According to Parshuram Rajak, an NGO worker and a resident of the colony, most people in the locality are migrant labourers from different parts of the country. Unlike a village, where people know each other and are bound by a common thread of shared culture, here people are busy in their own world.

“All types of drugs and liquor are freely available here,” says Rajak, hinting at this to be one of the reasons for sexual violence. Something has to be done urgently, he says.

Another minor girl, a two-and-a-half-year-old from Nihal Vihar in west Delhi, was also gang-raped on the same day. The child was abducted, assaulted by two of her juvenile neighbours, and then dumped in a park near her house. The two rapes created a political uproar.

Police version

Police, however, claim that rapes against minors have come down in 2015 when compared to last year. Data shows that 85 cases were registered under Protection of Children from Sexual Offences (POCSO) Act in the capital till September 30, 2014. This year, police have registered 69 cases so far. Overall, 1,750 cases of rape have been reported in the capital this year till October 15.

The data also reveals that over 90 per cent of minor rape victims in Delhi were abducted from near their house by their neighbours or tenants. Over 85 per cent of them were raped in houses or in jhuggis where the accused were known to the victim. Across the country, according to the National Crime Records Bureau, about 60 per cent of rape cases were reported from the poorer strata of the society.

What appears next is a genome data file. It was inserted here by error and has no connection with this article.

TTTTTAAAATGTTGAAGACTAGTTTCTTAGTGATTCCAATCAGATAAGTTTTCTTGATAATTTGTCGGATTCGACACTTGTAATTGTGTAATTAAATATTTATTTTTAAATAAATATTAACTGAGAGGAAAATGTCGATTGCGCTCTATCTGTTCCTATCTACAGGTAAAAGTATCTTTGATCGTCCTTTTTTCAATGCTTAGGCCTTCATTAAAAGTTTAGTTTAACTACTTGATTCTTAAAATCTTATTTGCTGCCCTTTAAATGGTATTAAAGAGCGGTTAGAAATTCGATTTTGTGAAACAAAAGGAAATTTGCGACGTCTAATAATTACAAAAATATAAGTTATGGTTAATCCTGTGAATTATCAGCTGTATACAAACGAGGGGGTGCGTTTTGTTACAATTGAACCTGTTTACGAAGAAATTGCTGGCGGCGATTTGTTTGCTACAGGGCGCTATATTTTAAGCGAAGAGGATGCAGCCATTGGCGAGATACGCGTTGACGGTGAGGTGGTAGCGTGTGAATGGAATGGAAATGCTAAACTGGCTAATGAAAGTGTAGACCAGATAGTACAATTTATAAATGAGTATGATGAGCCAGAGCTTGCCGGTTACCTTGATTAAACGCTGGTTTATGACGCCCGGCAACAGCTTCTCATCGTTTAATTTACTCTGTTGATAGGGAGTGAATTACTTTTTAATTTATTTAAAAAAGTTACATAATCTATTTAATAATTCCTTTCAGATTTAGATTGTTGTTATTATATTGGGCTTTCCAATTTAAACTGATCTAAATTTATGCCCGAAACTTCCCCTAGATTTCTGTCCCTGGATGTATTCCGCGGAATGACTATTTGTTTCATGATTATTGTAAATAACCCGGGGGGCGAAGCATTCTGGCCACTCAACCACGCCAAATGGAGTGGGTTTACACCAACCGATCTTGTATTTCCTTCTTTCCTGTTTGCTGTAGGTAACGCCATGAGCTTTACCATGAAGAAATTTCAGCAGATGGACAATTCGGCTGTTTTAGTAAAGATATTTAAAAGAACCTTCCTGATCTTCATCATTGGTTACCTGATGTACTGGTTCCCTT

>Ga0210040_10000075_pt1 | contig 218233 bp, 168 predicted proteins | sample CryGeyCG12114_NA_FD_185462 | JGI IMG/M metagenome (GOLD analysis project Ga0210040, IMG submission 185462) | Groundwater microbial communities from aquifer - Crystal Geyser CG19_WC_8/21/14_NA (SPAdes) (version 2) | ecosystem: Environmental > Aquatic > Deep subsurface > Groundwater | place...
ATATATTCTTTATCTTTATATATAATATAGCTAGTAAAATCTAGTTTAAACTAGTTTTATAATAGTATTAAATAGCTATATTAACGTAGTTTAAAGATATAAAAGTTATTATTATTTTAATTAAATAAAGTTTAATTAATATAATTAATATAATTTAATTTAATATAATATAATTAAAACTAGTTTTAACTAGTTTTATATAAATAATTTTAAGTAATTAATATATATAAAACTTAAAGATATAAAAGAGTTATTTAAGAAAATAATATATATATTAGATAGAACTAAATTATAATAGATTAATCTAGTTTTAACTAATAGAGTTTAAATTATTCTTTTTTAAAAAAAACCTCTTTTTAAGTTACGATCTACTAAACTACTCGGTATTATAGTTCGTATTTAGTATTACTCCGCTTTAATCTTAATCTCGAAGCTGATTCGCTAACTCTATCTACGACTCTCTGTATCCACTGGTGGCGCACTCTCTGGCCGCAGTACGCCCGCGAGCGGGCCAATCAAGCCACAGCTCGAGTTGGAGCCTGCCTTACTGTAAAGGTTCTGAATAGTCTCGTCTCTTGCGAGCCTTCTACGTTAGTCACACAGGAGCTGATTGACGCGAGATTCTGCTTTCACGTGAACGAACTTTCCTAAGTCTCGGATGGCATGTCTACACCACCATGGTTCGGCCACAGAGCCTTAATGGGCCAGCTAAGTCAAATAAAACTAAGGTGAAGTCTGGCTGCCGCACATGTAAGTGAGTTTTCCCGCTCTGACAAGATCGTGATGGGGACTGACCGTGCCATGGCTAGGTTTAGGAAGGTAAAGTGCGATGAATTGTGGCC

“As these crimes occur within the confines of closed walls, there is very little that we can do to prevent them,” says Senior Special Commissioner of Police (Law and Order) Deepak Mishra. Police say most of the suspects are found to be temporary residents of the locality and flee after committing the crime.

Officials feel police verification will act as a deterrent and create the fear of law in a tenant. It also means that police will have the basic details they need immediately after a crime. For landlords, it helps to know if the tenant has had any criminal history.